With over 200 votes cast there was a clear winner of the 2014 Design EXPO People’s Choice Award. The winner was an interdisciplinary team made up of mechanical engineering and biological and & agricultural engineering students. The five member team made up of Mechanical engineering students: Matthew Guthrie and Allyson Labrum and Biological & Agricultural Engineering seniors, Jennifer Rainey, Jordan Simonson and Samantha Sutherland created a device to aid lower limb amputees in putting on a prosthetic limb. The device ensures that a prosthetic liner sits flush against the limb, properly aligns the prosthetic pin, and enables those with low hand dexterity, vision, or flexibility to don their liner independently. The team’s project was sponsored by the Biological & Agricultural Engineering department and advised by Professor Thomas Hess, and mentors Matt Kologi and Chris Ohlinger. The most common comment left on voter ballots was that it was very clear this project design fills a need and has significant potential to help amputees and individuals with disabilities.
Recently the University of Idaho, Engineers Without Borders (U of I-EWB) team and their faculty advisor Fritz Fielder traveled to Bolivia. They arrived safely in La Paz where they spent a few days getting acclimated the high elevation (12K ft.), gathering supplies and visiting the local university, Universidad Mayor de San Andrés. The team then loaded up a Land Cruiser to trek to the remote village of Chiwirapi, in the mountains southeast of La Paz, where they had planned to construct two community drinking wells. “One of the greatest needs the village has is access to clean water to reduce water borne diseases”, says project lead Riannon Heighes, a recent U of I civil engineering graduate who will be returning in the fall to do her master’s work. The U of I-EWB chapter sent seven members to work on this potable water distribution project: Tim Griswold, Joshua Suhr, Kelby Sommer, Rachel Hill, Nate Hill, Nate Suhr, and Riannon Heighes. Unfortunately, once in Chiwirapi the team encountered non-engineering challenges that halted their plans. Disagreements developed between the community’s leaders and the non-governmental organization (NGO) the U of I-EWB team partnered with to help implement the well project. In the end the team left Chiwirapi without building the wells but came away from the experience understanding how engineering and technical problems are intricately linked to social, political, economic and communication challenges.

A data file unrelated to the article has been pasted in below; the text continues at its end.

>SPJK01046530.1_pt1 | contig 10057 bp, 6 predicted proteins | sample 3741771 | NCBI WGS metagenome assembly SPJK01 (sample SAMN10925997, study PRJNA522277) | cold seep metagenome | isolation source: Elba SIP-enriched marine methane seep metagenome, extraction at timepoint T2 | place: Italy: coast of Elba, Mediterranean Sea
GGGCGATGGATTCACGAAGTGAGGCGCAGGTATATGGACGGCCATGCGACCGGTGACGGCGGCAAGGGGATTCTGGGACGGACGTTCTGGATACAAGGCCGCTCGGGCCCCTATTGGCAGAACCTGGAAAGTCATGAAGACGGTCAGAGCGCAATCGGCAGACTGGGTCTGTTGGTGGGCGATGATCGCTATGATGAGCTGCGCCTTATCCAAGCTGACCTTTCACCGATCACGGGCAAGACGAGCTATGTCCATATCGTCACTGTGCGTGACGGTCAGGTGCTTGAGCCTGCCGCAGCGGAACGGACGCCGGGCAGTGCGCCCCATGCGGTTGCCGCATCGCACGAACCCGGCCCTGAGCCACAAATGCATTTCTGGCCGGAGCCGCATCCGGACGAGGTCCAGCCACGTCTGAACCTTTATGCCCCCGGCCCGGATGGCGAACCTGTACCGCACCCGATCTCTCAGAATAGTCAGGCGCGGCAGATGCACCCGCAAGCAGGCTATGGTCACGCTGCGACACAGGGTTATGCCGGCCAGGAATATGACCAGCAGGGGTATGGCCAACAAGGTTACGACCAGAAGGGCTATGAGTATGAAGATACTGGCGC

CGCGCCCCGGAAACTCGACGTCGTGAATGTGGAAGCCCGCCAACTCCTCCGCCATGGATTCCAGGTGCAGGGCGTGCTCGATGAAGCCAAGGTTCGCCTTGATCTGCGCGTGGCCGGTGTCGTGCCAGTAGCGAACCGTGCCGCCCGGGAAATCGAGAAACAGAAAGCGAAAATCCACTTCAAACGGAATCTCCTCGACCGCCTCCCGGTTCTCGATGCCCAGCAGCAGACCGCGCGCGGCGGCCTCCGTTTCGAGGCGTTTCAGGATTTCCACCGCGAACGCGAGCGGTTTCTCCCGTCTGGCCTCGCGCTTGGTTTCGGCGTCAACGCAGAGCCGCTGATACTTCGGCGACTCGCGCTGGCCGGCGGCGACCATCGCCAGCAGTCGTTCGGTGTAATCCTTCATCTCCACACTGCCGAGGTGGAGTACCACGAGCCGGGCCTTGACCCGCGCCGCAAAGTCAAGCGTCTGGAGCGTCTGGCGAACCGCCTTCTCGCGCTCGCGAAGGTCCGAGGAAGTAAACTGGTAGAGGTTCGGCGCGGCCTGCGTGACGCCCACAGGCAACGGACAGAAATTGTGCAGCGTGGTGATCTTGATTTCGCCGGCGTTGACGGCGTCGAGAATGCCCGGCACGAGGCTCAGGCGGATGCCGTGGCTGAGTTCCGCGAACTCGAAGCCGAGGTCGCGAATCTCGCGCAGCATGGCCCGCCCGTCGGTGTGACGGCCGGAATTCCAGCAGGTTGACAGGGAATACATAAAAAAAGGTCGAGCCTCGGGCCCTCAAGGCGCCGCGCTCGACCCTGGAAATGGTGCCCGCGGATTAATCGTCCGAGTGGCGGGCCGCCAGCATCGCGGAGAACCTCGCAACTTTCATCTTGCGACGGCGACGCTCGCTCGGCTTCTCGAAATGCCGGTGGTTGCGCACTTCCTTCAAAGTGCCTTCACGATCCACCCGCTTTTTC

University of Idaho Chemical Engineering students competed at the 2014 WERC (Waste management Education Research Consortium) design contest in Las Cruces, New Mexico. Students Michael Cron, St. John Richardson, Kelsey VanderWaal, and Breanna Wong developed a project titled Sunshine Island: A Floating Solar Cell System. The project design is a floating solar cell unit developed to generate power for a mining site by powering the water pumps located at the mine tailings pond. The team’s project received a 1st place WERC award competing against teams from 7 national ranked universities. Sunshine Island also won a top Technical Presentation Award at this year’s Engineering Design EXPO.
For the second summer in a row College of Engineering computer science professors Terry Soule and Robert Heckendorn have been busy running the Dig’n IT summer camp at the University of Idaho - Coeur d’Alene. The goals of the Dig’n IT camp is to encourage young people to study computing, raise awareness of the importance of information technologies, and increase the comfort-level in working with these technologies among middle school students and teachers alike. The first session of the Dig’n IT camp, which recently concluded, provided 26 middle school girls the opportunity to explore digital innovation and information technology through computer coding. Concurrent with the teen camp professor Heckendorn designed a curriculum to enabled 20 regional teachers to learn graphical programming languages and strategies to incorporate programming into their classes. The final Dig’n IT session begins July 28 and runs through August 1, and a few spots are still available. It is an intensive programming camp open to all students 12 and up. Students will developed proficiency in JAVA code to control robots. Click here for additional information on the Dig’n IT camps.